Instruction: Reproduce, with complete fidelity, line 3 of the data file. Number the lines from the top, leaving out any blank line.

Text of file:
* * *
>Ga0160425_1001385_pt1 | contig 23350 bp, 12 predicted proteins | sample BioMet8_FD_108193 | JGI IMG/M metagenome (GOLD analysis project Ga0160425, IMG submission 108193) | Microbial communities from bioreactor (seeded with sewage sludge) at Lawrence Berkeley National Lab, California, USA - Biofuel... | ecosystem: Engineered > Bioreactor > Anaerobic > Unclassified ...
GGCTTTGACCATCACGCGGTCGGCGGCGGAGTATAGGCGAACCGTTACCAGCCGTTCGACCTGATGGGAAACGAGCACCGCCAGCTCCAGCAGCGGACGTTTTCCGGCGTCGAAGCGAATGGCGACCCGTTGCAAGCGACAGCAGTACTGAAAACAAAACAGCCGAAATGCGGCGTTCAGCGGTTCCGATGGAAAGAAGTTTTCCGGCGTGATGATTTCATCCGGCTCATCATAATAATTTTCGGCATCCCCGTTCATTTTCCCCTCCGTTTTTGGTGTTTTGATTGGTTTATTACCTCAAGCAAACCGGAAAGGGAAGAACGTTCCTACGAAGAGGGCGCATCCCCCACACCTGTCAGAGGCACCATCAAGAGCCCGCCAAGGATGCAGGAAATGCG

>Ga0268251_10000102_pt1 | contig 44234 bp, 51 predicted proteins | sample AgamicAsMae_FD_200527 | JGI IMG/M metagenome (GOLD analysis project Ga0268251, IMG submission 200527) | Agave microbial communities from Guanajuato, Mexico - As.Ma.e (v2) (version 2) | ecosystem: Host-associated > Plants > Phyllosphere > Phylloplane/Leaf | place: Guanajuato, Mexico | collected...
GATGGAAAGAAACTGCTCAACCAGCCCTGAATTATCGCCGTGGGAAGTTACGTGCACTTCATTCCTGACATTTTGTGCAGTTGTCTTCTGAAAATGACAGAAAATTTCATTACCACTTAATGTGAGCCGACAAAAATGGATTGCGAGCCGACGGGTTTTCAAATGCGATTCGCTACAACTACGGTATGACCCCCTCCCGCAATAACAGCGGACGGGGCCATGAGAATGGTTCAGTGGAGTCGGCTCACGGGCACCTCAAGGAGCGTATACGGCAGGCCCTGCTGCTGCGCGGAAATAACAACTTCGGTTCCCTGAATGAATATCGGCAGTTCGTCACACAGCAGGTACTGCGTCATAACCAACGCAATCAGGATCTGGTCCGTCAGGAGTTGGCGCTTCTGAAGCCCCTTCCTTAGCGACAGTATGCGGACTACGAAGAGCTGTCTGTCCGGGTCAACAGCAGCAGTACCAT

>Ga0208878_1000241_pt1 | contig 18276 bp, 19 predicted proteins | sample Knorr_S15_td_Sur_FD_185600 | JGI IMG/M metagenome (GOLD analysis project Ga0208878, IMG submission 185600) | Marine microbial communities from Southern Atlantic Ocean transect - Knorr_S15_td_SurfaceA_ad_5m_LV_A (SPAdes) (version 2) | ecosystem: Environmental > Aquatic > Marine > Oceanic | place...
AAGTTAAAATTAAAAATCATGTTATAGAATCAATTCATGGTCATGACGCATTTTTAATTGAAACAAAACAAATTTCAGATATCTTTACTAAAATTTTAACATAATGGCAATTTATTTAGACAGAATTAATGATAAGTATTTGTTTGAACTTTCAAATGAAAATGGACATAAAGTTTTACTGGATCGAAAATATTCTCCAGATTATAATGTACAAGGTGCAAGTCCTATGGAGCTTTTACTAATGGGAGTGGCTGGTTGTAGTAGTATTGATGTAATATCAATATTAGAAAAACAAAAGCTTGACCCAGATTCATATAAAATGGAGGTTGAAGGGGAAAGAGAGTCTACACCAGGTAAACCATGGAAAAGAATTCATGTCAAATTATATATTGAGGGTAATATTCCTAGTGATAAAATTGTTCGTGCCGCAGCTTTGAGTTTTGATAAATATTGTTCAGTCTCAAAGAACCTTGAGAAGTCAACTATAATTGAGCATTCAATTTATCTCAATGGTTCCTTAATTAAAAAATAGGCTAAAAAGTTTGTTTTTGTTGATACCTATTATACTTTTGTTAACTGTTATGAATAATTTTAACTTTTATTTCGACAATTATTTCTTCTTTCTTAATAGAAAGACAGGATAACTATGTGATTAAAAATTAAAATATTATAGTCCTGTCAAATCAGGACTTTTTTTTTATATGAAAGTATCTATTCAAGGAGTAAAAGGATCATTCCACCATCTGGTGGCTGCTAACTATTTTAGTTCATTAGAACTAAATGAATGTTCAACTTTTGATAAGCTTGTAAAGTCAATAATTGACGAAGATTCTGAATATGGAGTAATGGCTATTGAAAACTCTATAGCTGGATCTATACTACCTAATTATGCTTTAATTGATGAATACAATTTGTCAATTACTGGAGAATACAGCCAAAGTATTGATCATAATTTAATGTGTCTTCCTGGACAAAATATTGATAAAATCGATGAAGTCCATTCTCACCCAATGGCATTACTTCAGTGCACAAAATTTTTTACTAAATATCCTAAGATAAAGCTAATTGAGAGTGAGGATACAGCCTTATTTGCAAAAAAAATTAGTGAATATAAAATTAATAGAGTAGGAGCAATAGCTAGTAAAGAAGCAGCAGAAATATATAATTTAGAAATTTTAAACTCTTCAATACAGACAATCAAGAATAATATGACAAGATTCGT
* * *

>Ga0268251_10000102_pt1 | contig 44234 bp, 51 predicted proteins | sample AgamicAsMae_FD_200527 | JGI IMG/M metagenome (GOLD analysis project Ga0268251, IMG submission 200527) | Agave microbial communities from Guanajuato, Mexico - As.Ma.e (v2) (version 2) | ecosystem: Host-associated > Plants > Phyllosphere > Phylloplane/Leaf | place: Guanajuato, Mexico | collected...